Organization speaks out on Cook. Co. opioid lawsuit

Opioid drugs are killing more people than guns according to Albany leaders. (Source: WALB)
Opioid drugs are killing more people than guns according to Albany leaders. (Source: WALB)
Updated: Mar. 30, 2018 at 2:18 AM EDT
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Tim Merton (Source: WALB)
Tim Merton (Source: WALB)

COOK CO., GA (WALB) - One South Georgia organization is speaking out in favor of the class action lawsuit filed by Cook County this month against several major pharmaceutical companies they believe played a role in the opioid epidemic.

Open Door Christian Home works with men who struggle with drug addiction in Adel.

They are hopeful this lawsuit will open the eyes of these companies.

"I really do think its a money making machine that's gotten out of control."

Cook County is just one of several counties to join in the class action lawsuit against over a dozen pharmaceutical companies and distributors that have played a part in the opioid crisis sweeping the nation.

Tim Merton, the director of Open Door Christian Home Rehabilitation facility, says he supports their decision.

+Leaders work to end 
deadly opioid epidemic in SWGA
+Albany doctors recommend alternatives to opioids
+Phoebe tackles opioid epidemic with new strategies

+Narcan doses delivered by paramedics more than doubled
+CDC: Opioid overdoses jump 30% across 

"I believe that they're on track with suing some of these big pharmaceutical manufacturers," said Merton.

The lawsuit calls for defendants to compensate Cook County for costs incurred by the opioid epidemic, such as medical care, counseling and law-enforcement costs, as well as attorney's fees and court costs.

"Most of our clients are because of opioid addiction which generally will lead to opiate addiction, which is heroin and some of the heavier drugs," said Merton.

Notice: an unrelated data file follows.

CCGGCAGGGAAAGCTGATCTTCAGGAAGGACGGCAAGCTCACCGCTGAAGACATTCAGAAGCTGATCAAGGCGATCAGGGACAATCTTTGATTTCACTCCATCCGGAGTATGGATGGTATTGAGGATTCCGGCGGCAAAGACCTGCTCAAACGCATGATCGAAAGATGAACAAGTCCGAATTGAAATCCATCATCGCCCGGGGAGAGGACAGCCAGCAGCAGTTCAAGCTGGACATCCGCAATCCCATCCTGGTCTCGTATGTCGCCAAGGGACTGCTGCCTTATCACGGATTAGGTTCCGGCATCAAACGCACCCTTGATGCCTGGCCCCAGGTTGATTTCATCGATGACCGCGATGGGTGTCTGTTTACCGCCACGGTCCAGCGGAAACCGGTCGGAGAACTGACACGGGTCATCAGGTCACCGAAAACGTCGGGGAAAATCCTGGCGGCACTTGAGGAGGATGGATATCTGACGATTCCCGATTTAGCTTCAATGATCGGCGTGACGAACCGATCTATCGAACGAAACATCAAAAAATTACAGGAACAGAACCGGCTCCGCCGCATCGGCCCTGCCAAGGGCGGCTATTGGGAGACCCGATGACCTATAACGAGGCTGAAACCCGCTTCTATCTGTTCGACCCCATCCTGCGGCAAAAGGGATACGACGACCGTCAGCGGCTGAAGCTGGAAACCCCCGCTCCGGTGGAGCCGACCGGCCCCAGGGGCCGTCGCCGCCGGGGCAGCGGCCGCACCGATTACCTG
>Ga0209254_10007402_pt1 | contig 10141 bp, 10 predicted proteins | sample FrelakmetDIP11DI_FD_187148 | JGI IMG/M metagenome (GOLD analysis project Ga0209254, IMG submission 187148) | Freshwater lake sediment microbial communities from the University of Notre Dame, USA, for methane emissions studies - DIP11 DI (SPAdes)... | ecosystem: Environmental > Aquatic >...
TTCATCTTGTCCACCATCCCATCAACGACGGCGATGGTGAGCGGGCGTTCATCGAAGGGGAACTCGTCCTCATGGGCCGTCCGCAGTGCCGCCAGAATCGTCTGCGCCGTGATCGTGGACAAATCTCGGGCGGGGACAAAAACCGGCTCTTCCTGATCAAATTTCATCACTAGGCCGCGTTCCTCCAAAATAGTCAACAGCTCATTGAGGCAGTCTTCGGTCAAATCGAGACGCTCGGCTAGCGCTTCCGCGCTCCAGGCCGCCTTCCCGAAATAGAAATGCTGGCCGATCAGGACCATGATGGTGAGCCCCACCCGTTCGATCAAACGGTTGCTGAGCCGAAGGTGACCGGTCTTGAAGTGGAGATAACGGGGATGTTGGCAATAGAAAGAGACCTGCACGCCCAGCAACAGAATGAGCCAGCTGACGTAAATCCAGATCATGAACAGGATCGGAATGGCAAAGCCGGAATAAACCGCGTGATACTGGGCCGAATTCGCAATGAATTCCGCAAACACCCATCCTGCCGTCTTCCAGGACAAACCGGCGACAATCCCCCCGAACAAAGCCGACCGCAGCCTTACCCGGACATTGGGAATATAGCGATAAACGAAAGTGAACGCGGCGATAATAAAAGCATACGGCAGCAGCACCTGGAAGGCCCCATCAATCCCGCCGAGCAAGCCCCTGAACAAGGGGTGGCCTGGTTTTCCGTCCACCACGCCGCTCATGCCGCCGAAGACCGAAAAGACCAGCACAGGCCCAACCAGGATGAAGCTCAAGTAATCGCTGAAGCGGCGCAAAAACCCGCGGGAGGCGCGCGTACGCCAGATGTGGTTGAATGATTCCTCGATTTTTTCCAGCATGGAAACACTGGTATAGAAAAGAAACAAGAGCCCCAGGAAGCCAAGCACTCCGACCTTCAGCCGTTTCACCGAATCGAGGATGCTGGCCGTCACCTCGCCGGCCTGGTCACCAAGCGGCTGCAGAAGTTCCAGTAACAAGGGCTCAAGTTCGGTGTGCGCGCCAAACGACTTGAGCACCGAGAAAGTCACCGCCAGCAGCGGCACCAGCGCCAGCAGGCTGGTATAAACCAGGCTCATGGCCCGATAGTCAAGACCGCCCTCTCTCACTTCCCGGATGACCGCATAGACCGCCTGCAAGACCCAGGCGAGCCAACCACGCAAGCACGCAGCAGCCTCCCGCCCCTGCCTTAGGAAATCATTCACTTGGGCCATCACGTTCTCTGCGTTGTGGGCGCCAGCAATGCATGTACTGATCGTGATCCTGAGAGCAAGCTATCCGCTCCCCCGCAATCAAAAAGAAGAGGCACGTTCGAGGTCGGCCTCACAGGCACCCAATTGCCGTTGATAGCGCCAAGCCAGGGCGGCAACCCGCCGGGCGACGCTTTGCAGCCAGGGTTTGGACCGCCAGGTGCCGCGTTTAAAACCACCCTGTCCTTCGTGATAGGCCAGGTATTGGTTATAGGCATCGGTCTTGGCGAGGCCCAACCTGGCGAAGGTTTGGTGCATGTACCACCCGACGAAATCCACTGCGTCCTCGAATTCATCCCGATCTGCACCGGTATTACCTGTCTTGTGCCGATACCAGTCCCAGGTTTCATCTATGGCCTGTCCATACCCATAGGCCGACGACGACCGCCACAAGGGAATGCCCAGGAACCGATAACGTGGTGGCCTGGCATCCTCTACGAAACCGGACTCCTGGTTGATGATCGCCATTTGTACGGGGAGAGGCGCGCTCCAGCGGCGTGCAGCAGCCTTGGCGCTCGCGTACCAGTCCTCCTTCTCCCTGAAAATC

Open Door is a faith-based, live-in organization that houses up to 17 men at a time, helping them maintain sobriety through a 12-step program after a 28-day inpatient program. They attend church regularly and help them find jobs.

"I think in the future if there's more accountability, stricter laws, there possibly won't be as much addiction," said Merton.

Merton said he seeing the opioid crisis shifting to a younger age group.

"When kids get hurt playing sports and that kind of thing, they're prescribing them painkillers, the opioids, at young ages and they're getting addicted 12,13,14 years old," said Merton.

Mertons says pay attention to people you care about, as this impacts everyone.

"Everybody knows a family member a friend, somebody, but the stigma of it causes people to keep it as well hidden as they possibly can until it becomes obvious that their life is out of control," said Merton.

WALB News 10 reached out to Cook County's attorney to see where they stand at this time in the lawsuit, but have not heard back.

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